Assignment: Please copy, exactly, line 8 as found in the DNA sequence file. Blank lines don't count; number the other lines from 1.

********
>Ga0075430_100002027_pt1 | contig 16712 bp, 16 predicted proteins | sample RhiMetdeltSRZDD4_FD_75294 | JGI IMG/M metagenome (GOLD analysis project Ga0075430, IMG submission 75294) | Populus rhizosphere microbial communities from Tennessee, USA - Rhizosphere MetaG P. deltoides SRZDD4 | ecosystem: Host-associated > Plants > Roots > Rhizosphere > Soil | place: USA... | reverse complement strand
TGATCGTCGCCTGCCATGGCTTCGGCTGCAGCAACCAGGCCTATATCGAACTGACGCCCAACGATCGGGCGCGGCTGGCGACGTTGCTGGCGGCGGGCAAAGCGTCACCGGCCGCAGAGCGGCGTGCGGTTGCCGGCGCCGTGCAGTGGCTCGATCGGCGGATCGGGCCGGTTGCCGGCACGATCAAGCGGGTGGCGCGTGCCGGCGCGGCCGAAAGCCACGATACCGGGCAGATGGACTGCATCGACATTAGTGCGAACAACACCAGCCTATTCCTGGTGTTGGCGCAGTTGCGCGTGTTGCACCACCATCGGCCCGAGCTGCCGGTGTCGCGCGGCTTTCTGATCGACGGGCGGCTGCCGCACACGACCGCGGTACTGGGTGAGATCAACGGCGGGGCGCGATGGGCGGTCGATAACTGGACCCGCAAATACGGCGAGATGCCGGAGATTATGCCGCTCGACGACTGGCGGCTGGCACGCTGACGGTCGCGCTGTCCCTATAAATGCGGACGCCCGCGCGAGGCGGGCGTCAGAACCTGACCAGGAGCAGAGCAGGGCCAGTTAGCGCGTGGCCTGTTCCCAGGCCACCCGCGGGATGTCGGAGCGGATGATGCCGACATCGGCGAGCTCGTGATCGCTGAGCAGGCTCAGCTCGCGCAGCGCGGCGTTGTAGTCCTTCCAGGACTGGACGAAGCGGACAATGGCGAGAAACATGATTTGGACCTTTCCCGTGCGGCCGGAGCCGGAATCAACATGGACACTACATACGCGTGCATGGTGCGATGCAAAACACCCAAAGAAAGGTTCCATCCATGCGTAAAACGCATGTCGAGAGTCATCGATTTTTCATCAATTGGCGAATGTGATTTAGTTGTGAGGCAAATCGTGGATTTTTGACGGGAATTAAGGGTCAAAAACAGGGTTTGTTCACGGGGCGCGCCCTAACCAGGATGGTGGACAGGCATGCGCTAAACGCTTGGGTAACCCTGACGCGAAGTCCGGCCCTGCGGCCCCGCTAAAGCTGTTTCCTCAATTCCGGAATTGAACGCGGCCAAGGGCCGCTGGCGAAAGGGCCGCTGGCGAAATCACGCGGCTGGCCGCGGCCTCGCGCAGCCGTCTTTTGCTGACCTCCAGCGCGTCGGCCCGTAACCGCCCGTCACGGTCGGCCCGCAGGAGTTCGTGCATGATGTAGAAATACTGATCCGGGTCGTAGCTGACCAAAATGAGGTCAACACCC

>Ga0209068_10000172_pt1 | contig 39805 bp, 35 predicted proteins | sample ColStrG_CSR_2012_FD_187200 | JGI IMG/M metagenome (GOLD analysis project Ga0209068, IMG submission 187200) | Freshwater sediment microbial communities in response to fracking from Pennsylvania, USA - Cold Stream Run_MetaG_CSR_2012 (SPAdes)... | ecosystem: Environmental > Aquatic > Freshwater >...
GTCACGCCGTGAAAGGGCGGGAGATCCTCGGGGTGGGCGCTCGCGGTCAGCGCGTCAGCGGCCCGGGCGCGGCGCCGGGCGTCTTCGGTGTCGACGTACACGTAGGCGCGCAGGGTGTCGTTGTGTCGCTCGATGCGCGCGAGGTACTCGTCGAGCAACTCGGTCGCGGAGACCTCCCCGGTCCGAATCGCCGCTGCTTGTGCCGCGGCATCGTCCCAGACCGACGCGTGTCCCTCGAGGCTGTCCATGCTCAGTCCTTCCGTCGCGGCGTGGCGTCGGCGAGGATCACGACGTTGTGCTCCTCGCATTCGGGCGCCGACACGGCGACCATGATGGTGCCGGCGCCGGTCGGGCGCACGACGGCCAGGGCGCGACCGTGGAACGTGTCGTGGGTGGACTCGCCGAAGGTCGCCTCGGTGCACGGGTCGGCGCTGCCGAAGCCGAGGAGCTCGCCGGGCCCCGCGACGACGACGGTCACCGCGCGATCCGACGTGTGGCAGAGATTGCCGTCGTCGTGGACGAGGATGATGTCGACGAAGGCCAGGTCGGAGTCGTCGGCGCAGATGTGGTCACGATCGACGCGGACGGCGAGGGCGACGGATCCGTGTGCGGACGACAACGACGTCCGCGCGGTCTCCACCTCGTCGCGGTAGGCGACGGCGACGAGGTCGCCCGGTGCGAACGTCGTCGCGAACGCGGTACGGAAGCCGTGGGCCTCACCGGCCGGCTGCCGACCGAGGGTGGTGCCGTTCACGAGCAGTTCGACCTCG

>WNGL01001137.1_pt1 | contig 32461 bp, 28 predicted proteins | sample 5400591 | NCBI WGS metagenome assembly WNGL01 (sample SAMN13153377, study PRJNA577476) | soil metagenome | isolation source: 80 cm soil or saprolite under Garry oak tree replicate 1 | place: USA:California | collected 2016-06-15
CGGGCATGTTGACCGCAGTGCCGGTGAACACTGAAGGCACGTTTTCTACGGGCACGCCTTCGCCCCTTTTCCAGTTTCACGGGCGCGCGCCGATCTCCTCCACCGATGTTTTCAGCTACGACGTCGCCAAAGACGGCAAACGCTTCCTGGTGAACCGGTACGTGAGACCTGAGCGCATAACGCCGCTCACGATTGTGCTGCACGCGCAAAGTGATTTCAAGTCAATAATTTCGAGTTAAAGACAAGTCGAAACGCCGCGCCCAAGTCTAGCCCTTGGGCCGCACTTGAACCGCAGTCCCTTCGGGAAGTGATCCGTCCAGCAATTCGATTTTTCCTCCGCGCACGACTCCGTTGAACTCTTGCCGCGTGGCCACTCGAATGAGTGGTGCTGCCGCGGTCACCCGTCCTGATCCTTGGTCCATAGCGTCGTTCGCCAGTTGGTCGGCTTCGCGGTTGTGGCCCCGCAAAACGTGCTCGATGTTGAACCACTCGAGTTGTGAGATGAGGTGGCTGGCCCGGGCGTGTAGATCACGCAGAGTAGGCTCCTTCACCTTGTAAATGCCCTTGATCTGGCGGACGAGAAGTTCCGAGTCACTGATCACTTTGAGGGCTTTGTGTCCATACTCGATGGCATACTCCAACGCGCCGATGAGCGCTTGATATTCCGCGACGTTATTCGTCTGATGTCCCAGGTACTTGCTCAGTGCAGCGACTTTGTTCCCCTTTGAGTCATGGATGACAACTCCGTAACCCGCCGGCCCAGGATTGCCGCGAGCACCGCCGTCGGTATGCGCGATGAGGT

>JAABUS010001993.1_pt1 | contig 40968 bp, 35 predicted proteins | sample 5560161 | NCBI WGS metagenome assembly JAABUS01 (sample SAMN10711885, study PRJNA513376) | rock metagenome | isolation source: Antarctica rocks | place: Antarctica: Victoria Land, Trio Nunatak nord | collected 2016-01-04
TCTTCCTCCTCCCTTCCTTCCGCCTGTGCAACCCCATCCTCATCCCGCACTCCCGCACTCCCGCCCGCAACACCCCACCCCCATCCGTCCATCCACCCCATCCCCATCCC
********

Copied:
TCTTCCTCCTCCCTTCCTTCCGCCTGTGCAACCCCATCCTCATCCCGCACTCCCGCACTCCCGCCCGCAACACCCCACCCCCATCCGTCCATCCACCCCATCCCCATCCC